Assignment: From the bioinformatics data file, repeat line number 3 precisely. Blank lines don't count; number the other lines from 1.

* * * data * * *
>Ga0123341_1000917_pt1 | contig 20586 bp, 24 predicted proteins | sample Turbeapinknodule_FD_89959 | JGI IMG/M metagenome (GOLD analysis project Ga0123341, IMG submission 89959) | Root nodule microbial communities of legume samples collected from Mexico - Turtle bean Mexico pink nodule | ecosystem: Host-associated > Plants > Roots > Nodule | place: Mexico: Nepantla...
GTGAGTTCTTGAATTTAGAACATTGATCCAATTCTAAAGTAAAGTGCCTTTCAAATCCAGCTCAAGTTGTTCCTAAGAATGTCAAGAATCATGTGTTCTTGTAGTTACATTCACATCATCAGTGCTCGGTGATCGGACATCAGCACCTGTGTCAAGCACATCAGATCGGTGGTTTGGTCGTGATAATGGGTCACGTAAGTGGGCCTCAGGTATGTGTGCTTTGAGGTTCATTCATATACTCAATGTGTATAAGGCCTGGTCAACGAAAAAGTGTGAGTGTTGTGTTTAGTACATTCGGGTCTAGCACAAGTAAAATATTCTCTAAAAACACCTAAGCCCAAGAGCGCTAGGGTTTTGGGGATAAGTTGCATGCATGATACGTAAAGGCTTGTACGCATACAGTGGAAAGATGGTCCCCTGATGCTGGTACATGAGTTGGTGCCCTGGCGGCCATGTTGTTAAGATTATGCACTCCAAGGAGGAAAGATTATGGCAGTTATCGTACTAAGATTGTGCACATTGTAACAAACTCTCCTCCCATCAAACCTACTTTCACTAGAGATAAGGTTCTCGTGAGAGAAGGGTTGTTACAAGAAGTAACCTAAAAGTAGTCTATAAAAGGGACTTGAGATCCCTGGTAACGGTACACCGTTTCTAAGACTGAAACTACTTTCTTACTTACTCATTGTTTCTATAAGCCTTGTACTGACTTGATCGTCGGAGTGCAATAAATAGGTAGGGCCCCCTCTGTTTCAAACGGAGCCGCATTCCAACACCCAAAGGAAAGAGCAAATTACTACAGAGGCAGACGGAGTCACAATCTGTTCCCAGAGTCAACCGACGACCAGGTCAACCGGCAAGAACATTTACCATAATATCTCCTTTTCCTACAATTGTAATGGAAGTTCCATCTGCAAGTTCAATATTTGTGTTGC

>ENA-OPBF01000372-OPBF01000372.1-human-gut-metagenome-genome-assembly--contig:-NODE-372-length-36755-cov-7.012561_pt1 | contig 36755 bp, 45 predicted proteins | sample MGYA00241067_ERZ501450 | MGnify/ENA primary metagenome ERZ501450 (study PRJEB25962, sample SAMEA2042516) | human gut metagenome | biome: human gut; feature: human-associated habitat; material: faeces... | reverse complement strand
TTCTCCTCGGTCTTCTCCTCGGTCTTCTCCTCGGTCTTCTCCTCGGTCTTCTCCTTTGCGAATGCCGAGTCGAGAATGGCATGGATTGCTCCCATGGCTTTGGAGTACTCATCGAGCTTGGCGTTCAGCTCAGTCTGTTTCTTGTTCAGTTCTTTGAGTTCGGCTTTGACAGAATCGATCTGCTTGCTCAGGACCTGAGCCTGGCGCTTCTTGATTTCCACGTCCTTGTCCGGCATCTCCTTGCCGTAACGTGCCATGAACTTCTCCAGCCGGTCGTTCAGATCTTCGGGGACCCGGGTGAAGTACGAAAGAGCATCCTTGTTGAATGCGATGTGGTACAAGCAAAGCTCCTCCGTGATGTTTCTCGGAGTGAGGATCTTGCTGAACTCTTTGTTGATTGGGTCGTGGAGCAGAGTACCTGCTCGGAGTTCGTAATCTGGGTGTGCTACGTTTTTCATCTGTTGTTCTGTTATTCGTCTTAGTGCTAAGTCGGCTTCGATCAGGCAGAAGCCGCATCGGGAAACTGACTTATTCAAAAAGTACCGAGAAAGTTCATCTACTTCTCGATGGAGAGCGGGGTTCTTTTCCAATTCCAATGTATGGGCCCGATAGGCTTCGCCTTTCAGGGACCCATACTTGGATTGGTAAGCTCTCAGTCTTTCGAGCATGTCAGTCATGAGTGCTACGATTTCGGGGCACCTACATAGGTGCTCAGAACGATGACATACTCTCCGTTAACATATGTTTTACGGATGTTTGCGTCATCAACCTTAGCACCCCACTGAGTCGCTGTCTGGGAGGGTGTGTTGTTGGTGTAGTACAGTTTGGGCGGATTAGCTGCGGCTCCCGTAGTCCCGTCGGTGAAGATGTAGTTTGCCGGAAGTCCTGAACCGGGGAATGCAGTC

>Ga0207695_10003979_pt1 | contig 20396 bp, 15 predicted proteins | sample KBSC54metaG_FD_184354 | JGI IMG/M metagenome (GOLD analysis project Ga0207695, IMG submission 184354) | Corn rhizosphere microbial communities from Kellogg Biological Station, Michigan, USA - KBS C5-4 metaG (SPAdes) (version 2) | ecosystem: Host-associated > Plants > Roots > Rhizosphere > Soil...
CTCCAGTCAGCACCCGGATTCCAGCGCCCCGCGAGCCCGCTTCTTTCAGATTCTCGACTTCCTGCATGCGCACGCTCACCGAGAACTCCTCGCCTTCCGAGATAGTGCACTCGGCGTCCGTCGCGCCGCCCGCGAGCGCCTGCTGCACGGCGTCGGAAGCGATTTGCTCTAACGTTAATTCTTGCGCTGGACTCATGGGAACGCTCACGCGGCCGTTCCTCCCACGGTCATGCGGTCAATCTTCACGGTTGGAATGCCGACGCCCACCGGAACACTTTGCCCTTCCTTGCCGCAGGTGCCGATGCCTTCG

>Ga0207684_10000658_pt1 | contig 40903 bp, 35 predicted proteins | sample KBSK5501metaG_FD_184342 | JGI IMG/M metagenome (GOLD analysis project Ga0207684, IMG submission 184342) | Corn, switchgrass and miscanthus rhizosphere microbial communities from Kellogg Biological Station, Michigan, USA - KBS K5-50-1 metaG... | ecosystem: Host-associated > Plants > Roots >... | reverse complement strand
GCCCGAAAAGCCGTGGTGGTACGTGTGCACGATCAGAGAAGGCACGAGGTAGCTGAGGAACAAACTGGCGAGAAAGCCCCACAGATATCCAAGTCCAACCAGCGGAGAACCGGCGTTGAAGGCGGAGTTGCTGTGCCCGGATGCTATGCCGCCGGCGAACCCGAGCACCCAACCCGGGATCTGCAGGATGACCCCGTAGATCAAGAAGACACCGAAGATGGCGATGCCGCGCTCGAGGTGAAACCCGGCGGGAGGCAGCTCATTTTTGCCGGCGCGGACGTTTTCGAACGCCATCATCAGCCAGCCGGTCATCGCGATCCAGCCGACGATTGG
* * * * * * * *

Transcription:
>ENA-OPBF01000372-OPBF01000372.1-human-gut-metagenome-genome-assembly--contig:-NODE-372-length-36755-cov-7.012561_pt1 | contig 36755 bp, 45 predicted proteins | sample MGYA00241067_ERZ501450 | MGnify/ENA primary metagenome ERZ501450 (study PRJEB25962, sample SAMEA2042516) | human gut metagenome | biome: human gut; feature: human-associated habitat; material: faeces... | reverse complement strand